A review by Sonya Dyer

The ‘missing’ artist becomes the most present.

Creating an inclusive curatorial overview of performance art by contemporary artists of the African Diaspora is no easy task finds Sonya Dyer

Lorriane O'Grady, Untitled (Mlle. Bourgeoise Noire asks, “Won’t you help me lighten my heavy bouquet?”), 1980–83, printed 2009
. Courtesy the artist.

Lorriane O'Grady, Untitled (Mlle. Bourgeoise Noire asks, “Won’t you help me lighten my heavy bouquet?”), 1980–83, printed 2009
. Courtesy the artist.

By Sonya Dyer

Creating an inclusive curatorial overview of performance art by contemporary artists of the African Diaspora is no easy task. Perhaps it is unsurprising that the ‘Radical Presence’ exhibition delights and frustrates in equal measure.

Radical Presence is curated by Valerie Cassel Oliver, senior curator at the Contemporary Arts Museum Houston (where it opened in November 2012). In New York, the show was divided into two parts: Part I took place at  New York University’s Grey Art Gallery (closing last December); Part II is running at The Studio Museum in Harlem until 9th March 2014. Together, they showcase work made from the 1960’s to the present day.

It’s wonderful to see a seminal, under-acknowledged artist such as Lorraine Grady given the respect she is most certainly due. Grady’s presence is felt throughout, not only in the representation of her own work across both sites, but on the cover of the leaflet advertising the accompanying performance programme, and through the inclusion of a video interview with the artist. The focus on Grady certainly fulfils the curatorial imperative to place these African diasporic artists at the heart of discourse around contemporary performance.

Equally, the exhibition features work by renowned names such as (William) Pope L., Clifford Owens, Simone Leigh, Carrie Mae Weems, David Hammonds and Coco Fusco. Fusco’s work ‘a/k/a Mrs. George Gilbert’ (2004) evoked a historical moment that is in danger of being forgotten, buried deep in the American consciousness (notwithstanding the recent release of ‘The Black Power Mixtape’). When Angela Davis was America’s Most Wanted, random Black women were wrongly profiled, targeted and arrested in droves by the FBI. Playing with now-familiar surveillance aesthetics, Fusco’s work features mug shots and grainy imagery, accompanied by a paranoid soundtrack documenting an FBI officer’s ongoing pursuit of Prof. Davis (and by extension, the Black female body in public space.)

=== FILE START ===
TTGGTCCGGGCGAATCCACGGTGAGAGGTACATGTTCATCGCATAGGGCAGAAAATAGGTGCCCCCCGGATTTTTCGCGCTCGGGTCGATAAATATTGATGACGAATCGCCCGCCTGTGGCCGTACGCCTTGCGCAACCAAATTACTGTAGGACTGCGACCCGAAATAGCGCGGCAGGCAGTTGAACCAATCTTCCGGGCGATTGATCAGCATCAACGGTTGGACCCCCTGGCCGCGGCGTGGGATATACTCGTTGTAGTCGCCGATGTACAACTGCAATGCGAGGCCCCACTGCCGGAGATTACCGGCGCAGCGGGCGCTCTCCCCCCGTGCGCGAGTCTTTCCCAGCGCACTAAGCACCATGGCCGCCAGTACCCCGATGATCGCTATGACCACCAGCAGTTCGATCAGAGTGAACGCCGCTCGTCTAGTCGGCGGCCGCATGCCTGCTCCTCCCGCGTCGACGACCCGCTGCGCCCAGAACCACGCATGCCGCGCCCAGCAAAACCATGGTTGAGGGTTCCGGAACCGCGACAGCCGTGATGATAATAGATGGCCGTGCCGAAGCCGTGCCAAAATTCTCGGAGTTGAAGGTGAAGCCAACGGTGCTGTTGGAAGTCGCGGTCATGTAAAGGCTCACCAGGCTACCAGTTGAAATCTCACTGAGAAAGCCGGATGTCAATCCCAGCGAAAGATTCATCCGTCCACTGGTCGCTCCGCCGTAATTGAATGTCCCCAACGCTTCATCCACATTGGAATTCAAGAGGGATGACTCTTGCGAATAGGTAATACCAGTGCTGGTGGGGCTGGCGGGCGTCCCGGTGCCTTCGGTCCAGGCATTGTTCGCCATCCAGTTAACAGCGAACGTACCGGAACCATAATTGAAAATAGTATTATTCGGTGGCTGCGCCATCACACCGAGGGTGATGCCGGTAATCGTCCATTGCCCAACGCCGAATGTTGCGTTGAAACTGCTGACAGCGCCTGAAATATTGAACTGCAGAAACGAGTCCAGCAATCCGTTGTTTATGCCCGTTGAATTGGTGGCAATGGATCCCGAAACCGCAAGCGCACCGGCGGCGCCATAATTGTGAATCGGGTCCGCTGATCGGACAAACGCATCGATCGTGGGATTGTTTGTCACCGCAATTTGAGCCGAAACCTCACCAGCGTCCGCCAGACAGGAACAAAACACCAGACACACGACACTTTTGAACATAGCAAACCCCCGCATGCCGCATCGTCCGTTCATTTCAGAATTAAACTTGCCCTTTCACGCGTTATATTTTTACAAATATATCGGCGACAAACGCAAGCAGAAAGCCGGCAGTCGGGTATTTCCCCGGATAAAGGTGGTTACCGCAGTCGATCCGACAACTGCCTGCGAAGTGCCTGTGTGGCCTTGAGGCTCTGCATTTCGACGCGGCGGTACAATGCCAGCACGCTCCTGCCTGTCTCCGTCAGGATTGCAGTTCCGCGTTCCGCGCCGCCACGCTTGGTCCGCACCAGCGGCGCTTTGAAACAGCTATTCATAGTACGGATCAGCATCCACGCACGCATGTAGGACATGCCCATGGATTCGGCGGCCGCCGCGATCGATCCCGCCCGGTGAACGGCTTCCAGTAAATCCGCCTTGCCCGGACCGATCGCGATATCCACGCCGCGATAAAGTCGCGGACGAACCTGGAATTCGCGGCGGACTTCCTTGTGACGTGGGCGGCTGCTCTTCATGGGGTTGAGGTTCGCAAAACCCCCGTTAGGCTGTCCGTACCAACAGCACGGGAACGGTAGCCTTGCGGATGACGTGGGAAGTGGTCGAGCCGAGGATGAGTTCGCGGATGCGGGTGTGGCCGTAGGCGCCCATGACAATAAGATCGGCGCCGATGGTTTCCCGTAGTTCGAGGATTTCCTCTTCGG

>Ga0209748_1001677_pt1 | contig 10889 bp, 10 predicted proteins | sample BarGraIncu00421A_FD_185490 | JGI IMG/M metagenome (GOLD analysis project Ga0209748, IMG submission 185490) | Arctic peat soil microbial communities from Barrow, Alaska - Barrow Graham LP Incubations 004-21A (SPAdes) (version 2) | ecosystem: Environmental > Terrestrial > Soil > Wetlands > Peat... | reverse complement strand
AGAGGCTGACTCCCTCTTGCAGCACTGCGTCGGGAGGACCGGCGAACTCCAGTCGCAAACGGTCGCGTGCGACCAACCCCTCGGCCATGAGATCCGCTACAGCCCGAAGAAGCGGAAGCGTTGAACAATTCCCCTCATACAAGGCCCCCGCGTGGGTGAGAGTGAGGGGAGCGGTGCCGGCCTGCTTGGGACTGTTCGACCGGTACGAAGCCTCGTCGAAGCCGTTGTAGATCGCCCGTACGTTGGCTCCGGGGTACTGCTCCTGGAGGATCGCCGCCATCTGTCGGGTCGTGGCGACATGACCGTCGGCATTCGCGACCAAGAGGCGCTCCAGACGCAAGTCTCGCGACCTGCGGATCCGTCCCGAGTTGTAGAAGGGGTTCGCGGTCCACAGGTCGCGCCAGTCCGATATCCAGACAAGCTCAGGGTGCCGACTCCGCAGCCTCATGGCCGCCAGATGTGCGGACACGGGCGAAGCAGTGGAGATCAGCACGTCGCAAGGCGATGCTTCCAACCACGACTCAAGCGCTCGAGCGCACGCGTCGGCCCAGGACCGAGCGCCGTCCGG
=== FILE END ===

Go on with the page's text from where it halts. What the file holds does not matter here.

Also pleasing was the inclusion of lesser-known Caribbean artists such as Papo Colo and Dave McKenzie, hip-hop pioneer Rammellzzee and the fantastic Xaviera Simmons.

Jayson Musson’s genius/idiot art world dismantler Hennessey Youngman – half Kanye West, half over-eager MFA student – is represented by his video Art Thoughtz: Performance Art. In creating this youtube confessional internet celebrity, Musson utilises humour and rigorous conceptual understanding, critiquing the shared love of excess and braggadocio of commercial hip-hop culture and the contemporary art market with forensic insight. (However, Musson’s display at Grey Art Gallery only included work directly streamed from youtube. Visitors were only able to view the work when the WiFi signal was strong enough.)

I also enjoyed Sur Rodney’s (Sur) ‘Free Advice, July 6, 2008,’ where the artist offers free advice by the roadside (the clip I watched featured a young man figuring out how to dump his girlfriend.)

Ulysses S Jenkins’ video ‘Mass of Images’ (1978) combines humour and rage in its confrontation with stereotypical televisual images of African Americans. Filmed in a studio, the artist sits in a wheelchair wielding a sledgehammer, implicitly threatening to smash a bank of TV’s whilst reciting a mantra, ‘You’re just a mass of images you’ve gotten to know / from years and years of TV shows …’ amid bursts of manic laughter. Interspersed are shots of those images he is seeking to destroy, Mammy and co. Watching the grainy b/w VHS, one feels in the presence of a pioneer.

However, the issue of space – how it is utilised curatorially, how much space individual works require to enable them to breathe – seems unresolved. Works are crammed together, sounds bleed into each other in a way that feels unproductive. Frustratingly, many individual works are repeated across the two sites.

As is always the case with group shows, one thinks about the artists who seem to be ‘missing.’ Naturally, there is a preponderance of African American artists. I couldn’t help but speculate as to how Afro-European artists such as Harold Offeh, Robin Deacon or Jimmy Robert might factor into this vision of contemporary Black performance.

The biggest news story in relation to the show – much publicised at the time – was Adrian Piper’s late withdrawal, expressing a desire that her work (and by implication the work of Black artists in general) be shown within a wider cultural context, not just in comparison with each other.

At Grey Art Gallery, extracts of correspondence between Adrian Piper and the show’s curator were displayed in place of her work, including some (to me) unfortunately directed comments from the curator regarding artists feeling ‘stigmatized by blackness.’

I visited both New York sites on the same day, and left feeling overwhelmed and exhilarated. With hindsight, it struck me that Piper’s refusenik gesture had in a sense successfully carved out more of a space for herself than many of the artists on display – it was a work in itself. In many respects, the ‘missing’ artist felt the most present.

Radical Presence: Black Radical Performance in Contemporary Art,

Part I:  September 10 to  December 7, 2013, at NYU’s Grey Art Gallery, New York City.

Part II: November 14, 2013 to March 9,  2014 at The Studio Museum in Harlem, New York City.

Sonya Dyer is an artist, writer and occasional curator from London.



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